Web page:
Tuesday, August 21, 2012

Suite Mystic

My excuses for being over a week late are true but boring, so let's just get to it... with "it" being the first third (parts 1 and 2) of this five-part Suite Mystic, devoted to my mother's family past and near present, and to the daily life of white folks and black on the Spivey's Georgia farm--which we visited regularly in the late Forties and early Fifties.

The narrator of these five poems is/is not me. But, for whatever reason, the writer (me, yes) chose to impose partial form on these free verse pieces. Three of them attempt this by requiring a fixed number of syllables in each line, while still giving up traditional rhymes and repeating rhythms; the fourth and fifth take on other forms, even a bit of rhyme. But, standard or free, the five must add up to something worth a reader's investment of time--a small truth, an interesting lie, or something in between...

Suite Mystic

1. Stories

History is lies told by the living
To appease the dead; memories falter,
So flawed tales slip in. My Spivey stories
Lay a-moldering 50 years and more…

Southcentral Georgia after the War—not
The Civil War but World War II, before
America’s true colors appeared, un-
Civilly: Whites and Blacks, Reds and the Blues.
Coming to Mystic as well: three hundred
Souls wilting at a country crossroads--no
Town--a dusty six miles from Ocilla,
With Fitzgerald a good 20 more; but
My mother's home, the family's acres
Of corn and livestock and leaf tobacco.
Last fragment of the Spivey plantation,
Antebellum time of old “Boss Cotton”
And a hundred-odd slaves--house, yard, and fields
Put to the torch in that War between States,
Farm shriveling as Reconstruction failed;
Land whittled down in the Thirties… Now this
Out-of-time retreat to a futile past.

2. Scenes

Languid live-oaks in silhouette. Green-skinned
Elephant’s-ear plants flapping in the breeze.
Scattered pecan shells crackling underfoot.
Off-white columns, their paint cracked, wood mildewed—
Old pillars of the “Big House” that hold up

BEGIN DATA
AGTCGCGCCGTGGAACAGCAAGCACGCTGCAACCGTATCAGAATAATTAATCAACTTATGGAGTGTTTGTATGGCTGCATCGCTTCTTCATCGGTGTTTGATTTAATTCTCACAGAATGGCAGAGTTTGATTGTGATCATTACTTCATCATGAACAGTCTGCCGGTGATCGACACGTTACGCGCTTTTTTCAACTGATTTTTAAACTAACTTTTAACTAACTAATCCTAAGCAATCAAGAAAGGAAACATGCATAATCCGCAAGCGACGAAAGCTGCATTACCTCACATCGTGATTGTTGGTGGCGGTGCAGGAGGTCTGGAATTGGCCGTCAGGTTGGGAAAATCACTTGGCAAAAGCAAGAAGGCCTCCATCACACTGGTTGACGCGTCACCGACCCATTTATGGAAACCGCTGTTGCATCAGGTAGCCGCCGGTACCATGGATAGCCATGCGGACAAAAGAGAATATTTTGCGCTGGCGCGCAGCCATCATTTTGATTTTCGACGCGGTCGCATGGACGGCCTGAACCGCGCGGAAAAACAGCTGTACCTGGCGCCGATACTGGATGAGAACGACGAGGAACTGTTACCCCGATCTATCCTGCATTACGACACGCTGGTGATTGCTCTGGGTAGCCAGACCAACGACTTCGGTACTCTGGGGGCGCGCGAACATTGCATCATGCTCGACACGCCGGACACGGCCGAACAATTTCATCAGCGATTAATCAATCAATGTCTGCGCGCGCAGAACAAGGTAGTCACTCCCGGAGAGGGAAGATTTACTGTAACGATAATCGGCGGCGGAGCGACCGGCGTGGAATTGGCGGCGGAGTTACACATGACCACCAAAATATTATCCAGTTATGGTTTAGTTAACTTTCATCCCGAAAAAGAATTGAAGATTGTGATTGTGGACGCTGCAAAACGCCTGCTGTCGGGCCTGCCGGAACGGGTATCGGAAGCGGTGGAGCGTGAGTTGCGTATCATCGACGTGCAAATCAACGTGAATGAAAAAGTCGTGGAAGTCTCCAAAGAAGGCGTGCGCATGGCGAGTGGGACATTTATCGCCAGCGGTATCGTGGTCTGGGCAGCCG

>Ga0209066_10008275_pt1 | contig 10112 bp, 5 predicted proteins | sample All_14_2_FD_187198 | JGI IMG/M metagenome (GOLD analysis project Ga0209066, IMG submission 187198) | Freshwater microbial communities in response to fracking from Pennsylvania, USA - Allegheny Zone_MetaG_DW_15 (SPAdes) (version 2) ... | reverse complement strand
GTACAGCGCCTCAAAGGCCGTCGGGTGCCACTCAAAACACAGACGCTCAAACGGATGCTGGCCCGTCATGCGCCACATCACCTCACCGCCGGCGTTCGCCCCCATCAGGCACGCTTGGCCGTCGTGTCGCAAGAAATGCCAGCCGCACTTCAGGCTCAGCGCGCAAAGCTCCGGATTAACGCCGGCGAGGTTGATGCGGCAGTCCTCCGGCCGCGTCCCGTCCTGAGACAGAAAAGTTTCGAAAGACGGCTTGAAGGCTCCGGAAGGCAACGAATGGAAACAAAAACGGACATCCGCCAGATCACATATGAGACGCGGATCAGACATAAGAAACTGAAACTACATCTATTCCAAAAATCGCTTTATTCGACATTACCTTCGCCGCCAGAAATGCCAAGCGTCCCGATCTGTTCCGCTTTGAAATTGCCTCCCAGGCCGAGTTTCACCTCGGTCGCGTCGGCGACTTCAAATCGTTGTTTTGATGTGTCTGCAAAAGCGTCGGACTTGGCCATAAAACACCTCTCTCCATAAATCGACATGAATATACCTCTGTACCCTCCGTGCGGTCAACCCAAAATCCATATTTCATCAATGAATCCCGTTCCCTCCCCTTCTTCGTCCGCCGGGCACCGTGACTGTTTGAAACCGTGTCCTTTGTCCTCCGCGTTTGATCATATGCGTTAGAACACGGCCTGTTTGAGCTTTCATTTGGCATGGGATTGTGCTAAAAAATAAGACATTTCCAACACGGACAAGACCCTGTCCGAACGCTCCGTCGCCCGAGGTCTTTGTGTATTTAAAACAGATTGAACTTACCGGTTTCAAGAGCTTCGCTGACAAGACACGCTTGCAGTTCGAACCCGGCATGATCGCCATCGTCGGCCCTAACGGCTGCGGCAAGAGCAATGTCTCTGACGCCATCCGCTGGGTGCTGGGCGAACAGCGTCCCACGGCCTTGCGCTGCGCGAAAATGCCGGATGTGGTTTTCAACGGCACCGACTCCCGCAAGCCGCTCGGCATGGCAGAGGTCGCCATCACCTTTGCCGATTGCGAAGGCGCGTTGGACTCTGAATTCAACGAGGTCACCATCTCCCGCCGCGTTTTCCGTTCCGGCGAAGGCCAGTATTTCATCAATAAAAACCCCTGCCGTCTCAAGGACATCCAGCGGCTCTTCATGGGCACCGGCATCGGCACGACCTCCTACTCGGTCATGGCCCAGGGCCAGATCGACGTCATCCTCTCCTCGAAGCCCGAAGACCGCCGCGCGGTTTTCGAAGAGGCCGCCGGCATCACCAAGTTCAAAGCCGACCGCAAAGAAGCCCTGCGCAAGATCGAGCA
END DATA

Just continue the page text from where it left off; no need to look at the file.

Nothing now. Yet the pineboard porch and worn-
Down farmhouse lean toward them for support.
Days when I dare to, I can balance, cling
With toe-tips and fingers, lean in, and edge
Slowly around each curving bulk of white
On a half-inch ledge just at porch level.
I wander the musty house and grassless
Yard in my pale bare feet—sweet sensation
For a city boy--and sit on clay dirt
To play Mumbly-Peg, elbow, knee, and toe-
To-toe with colored boys my age, flipping
The sharp penknives they are free to carry.

Sharecropper kids—the sons of black farmers—
And me: from noon on, we chase the sun down
Dirt roads, through dust as soft and slick as silk,
And light like ripe corn. We guzzle ice-cold
Dr. Peppers at the one gas station,
Carefully sliding them out through water-
Chilled metal chambers, the locks and flooded
Ways of that battered pop-bottle canal.
We poke under porch steps, prodding the blue-
Tick hounds that dream live possums moving slow.
And sometimes we light firecrackers, tiny
Dragon-snappers we toss over the nubbed
Wire fence of silver arches—exploding
In dust-puffs that rile the cemetary's
Empty silence, hanging in that burst air

                 I am eight and colorless.

* * * * *
Part 3, titled "Shucks," will be up in a few days... if I master computer and meds.

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